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Sons Doubt Hospital CEO Killed His Wife, Self, Allege Autopsy Inaccuracies

The sons of a high-profile South Jersey hospital CEO gave more details about why they doubt a prosecutor's conclusion that their father killed their mother, then himself.

Lawyer Mark Sheridan on Monday sent an open letter to the Somerset County Prosecutor's Office laying out why he and his brothers fault the prosecutor's finding on the deaths of John and Joyce Sheridan.


READ: Entire letter to prosecutor's office


Firefighters found Cooper University Health System CEO John Sheridan Jr, 72, and his 69-year-old wife in the burning master bedroom of their Montgomery Township, New Jersey home on Sept. 28, 2014.

It was six months before a cause of death was announced for John Sheridan.

In the 11-page letter dated April 13, Mark Sheridan alleges that investigators came to their conclusions because initial assumptions pointed to a murder-suicide despite the possibility of a third knife.

"When it was subsequently revealed that the investigation had failed to located the weapon that killed out father your office refused to accept that it had made a mistake," wrote Mark Sheridan. "Instead, your office set out to prove the premature conclusion of its investigators... Your murder-suicide conclusion cannot withstand scrutiny."

The revered top executive stabbed his wife multiple times in the face and once in the chest, perforating her aorta, which ultimately caused her death, according to the investigation results.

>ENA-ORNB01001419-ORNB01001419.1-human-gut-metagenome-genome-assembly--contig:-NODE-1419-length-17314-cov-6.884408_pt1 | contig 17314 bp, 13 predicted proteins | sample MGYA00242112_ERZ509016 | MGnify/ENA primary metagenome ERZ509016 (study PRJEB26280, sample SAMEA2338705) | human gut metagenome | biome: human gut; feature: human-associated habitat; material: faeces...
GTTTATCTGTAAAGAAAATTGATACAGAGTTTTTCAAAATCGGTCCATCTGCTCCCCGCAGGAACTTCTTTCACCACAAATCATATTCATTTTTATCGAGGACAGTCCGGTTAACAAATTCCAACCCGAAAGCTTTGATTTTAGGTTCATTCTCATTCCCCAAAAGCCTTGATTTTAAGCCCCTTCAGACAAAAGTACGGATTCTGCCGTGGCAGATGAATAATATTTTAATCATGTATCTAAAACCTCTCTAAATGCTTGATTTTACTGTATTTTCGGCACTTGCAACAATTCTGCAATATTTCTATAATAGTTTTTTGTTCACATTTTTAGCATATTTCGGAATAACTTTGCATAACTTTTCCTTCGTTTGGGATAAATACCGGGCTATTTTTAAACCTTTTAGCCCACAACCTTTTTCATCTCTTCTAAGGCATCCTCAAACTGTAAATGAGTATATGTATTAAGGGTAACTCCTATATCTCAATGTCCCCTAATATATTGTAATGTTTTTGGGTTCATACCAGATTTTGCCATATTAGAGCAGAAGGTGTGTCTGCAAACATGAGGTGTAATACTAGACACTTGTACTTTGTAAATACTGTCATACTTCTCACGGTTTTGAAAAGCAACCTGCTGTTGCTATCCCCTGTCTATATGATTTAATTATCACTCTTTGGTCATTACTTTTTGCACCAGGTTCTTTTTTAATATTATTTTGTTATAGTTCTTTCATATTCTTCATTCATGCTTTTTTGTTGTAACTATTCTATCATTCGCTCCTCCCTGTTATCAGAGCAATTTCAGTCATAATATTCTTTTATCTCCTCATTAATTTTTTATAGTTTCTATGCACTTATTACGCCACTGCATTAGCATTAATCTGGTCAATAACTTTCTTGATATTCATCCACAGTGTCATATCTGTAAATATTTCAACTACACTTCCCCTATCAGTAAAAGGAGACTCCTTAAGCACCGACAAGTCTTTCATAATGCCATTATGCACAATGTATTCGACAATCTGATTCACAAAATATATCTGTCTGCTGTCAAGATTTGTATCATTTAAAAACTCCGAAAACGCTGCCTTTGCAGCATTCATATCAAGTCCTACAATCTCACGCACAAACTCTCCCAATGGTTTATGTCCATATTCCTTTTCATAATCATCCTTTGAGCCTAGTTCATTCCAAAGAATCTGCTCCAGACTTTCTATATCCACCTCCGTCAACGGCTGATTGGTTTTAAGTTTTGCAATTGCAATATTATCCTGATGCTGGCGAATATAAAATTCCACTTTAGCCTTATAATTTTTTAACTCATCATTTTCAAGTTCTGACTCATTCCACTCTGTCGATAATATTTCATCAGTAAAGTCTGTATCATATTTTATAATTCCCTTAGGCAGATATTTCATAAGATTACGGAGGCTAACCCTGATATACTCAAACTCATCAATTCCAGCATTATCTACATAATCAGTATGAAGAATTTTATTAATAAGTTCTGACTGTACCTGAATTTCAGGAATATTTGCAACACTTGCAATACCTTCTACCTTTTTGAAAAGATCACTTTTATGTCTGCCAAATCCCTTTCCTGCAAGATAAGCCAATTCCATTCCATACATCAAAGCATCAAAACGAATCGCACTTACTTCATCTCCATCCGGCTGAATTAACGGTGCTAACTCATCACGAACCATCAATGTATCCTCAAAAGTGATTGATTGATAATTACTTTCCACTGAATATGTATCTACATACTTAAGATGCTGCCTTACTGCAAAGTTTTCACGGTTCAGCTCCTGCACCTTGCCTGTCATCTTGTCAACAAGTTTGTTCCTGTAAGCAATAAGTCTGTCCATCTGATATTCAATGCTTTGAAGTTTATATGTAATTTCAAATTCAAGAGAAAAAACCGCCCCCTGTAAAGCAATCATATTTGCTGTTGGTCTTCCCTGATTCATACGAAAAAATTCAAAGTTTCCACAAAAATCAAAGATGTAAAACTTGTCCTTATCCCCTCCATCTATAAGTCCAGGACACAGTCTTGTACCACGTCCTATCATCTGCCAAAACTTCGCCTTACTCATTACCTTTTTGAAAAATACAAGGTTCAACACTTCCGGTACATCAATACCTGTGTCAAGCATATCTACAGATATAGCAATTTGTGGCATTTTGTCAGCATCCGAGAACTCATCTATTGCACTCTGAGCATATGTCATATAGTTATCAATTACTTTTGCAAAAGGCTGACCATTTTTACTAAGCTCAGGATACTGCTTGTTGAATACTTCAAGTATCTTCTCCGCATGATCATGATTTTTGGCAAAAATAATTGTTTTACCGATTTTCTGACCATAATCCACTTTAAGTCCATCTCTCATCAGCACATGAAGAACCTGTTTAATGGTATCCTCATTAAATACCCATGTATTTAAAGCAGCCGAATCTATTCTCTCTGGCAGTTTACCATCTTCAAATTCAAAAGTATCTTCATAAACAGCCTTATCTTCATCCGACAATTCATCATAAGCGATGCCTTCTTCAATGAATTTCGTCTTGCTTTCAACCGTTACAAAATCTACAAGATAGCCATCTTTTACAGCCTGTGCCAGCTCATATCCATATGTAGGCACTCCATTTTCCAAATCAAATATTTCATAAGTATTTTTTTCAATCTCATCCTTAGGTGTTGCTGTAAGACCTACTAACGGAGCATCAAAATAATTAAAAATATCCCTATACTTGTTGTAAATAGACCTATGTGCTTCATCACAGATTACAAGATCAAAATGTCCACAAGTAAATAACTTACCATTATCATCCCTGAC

He then turned a knife on himself, doused the room with gasoline and set it ablaze, trapping them inside, police said.

"Somebody's tapping on the window," said a neighbor in a chilling call to 911 that morning. "Somebody's trying to get out." That person very well may have been Sheridan's wife of 47 years.

Initially, it was reported that Joyce Sheridan was alive when she was found by firefighters inside the couple's bedroom, but following the investigation, it was determined that the retired schoolteacher died before her husband set fire to the room.

The coroner ruled John Sheridan died of "sharp force injuries" to the neck and torso and smoke inhalation. His body was found underneath a heavy, burning wooden dresser that had fallen on him, breaking five of his ribs, according to investigators. A large carving knife, covered in his wife's blood, and serrated bread knife were found near the bodies.

Mark Sheridan said some basic facts were wrong on an autopsy. He and his brothers have said they intend to sue.

In an October letter to Somerset County Prosecutor Geoffrey Soriano, Mark Sheridan expressed various concerns about the investigation and mentioned the possibility of a third, unaccounted for, knife.

He posed questions about "hesitation wounds" possibly suffered by his father as well as questions about the search of the home, DNA evidence, melted metal and witness interviews.

Copyright AP - Associated Press
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